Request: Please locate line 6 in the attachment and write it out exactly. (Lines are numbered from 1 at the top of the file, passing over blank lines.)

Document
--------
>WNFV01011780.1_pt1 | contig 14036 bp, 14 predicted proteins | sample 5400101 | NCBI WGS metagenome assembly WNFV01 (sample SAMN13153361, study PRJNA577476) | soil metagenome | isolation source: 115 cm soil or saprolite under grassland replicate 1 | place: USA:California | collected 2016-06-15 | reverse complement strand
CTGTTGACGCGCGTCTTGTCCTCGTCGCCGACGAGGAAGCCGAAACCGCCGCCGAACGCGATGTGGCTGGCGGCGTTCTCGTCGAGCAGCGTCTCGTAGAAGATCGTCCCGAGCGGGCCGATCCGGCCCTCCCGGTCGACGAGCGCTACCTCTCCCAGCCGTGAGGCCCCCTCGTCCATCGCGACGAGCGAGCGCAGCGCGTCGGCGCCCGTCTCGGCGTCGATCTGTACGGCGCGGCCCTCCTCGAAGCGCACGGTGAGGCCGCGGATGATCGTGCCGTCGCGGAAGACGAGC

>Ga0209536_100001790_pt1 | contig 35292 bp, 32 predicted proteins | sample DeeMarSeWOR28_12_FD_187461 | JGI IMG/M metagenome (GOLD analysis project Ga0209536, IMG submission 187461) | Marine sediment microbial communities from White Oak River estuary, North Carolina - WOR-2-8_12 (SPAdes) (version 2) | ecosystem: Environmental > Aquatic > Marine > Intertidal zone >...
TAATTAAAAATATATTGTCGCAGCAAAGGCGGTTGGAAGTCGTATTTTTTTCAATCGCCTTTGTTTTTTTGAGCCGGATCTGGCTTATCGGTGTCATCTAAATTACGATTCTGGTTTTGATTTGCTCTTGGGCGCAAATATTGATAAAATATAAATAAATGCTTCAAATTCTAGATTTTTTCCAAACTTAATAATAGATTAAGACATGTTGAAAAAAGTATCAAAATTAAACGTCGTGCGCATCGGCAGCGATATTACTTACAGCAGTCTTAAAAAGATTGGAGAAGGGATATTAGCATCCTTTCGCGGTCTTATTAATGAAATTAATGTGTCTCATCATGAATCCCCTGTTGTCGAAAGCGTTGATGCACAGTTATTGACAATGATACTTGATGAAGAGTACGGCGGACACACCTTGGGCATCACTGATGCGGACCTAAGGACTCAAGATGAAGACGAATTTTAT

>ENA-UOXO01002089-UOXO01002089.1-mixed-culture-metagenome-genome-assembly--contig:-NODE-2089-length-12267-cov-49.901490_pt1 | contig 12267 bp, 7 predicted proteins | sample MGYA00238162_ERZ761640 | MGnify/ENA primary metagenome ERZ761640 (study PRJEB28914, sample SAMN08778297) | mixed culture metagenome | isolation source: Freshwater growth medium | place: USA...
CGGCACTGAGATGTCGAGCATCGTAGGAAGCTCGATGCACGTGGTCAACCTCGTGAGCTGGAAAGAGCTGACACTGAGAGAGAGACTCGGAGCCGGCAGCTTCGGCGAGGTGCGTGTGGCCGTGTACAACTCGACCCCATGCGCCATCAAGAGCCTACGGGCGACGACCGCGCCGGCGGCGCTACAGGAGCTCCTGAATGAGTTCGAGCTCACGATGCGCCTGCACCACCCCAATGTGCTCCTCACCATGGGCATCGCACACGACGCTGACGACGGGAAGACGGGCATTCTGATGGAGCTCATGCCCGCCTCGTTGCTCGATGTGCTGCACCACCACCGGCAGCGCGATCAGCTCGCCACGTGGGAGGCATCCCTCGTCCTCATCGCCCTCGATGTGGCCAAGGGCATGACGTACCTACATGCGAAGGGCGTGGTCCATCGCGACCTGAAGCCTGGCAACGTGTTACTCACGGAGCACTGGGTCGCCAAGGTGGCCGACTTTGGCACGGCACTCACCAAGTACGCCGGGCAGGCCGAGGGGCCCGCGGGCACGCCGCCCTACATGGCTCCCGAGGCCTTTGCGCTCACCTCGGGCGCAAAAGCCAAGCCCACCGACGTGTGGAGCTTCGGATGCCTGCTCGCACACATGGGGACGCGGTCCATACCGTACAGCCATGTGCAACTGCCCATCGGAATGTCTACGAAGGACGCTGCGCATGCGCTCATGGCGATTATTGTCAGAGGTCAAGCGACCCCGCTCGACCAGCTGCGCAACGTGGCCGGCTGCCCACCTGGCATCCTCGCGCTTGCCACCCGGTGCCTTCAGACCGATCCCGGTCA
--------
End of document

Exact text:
CGGCACTGAGATGTCGAGCATCGTAGGAAGCTCGATGCACGTGGTCAACCTCGTGAGCTGGAAAGAGCTGACACTGAGAGAGAGACTCGGAGCCGGCAGCTTCGGCGAGGTGCGTGTGGCCGTGTACAACTCGACCCCATGCGCCATCAAGAGCCTACGGGCGACGACCGCGCCGGCGGCGCTACAGGAGCTCCTGAATGAGTTCGAGCTCACGATGCGCCTGCACCACCCCAATGTGCTCCTCACCATGGGCATCGCACACGACGCTGACGACGGGAAGACGGGCATTCTGATGGAGCTCATGCCCGCCTCGTTGCTCGATGTGCTGCACCACCACCGGCAGCGCGATCAGCTCGCCACGTGGGAGGCATCCCTCGTCCTCATCGCCCTCGATGTGGCCAAGGGCATGACGTACCTACATGCGAAGGGCGTGGTCCATCGCGACCTGAAGCCTGGCAACGTGTTACTCACGGAGCACTGGGTCGCCAAGGTGGCCGACTTTGGCACGGCACTCACCAAGTACGCCGGGCAGGCCGAGGGGCCCGCGGGCACGCCGCCCTACATGGCTCCCGAGGCCTTTGCGCTCACCTCGGGCGCAAAAGCCAAGCCCACCGACGTGTGGAGCTTCGGATGCCTGCTCGCACACATGGGGACGCGGTCCATACCGTACAGCCATGTGCAACTGCCCATCGGAATGTCTACGAAGGACGCTGCGCATGCGCTCATGGCGATTATTGTCAGAGGTCAAGCGACCCCGCTCGACCAGCTGCGCAACGTGGCCGGCTGCCCACCTGGCATCCTCGCGCTTGCCACCCGGTGCCTTCAGACCGATCCCGGTCA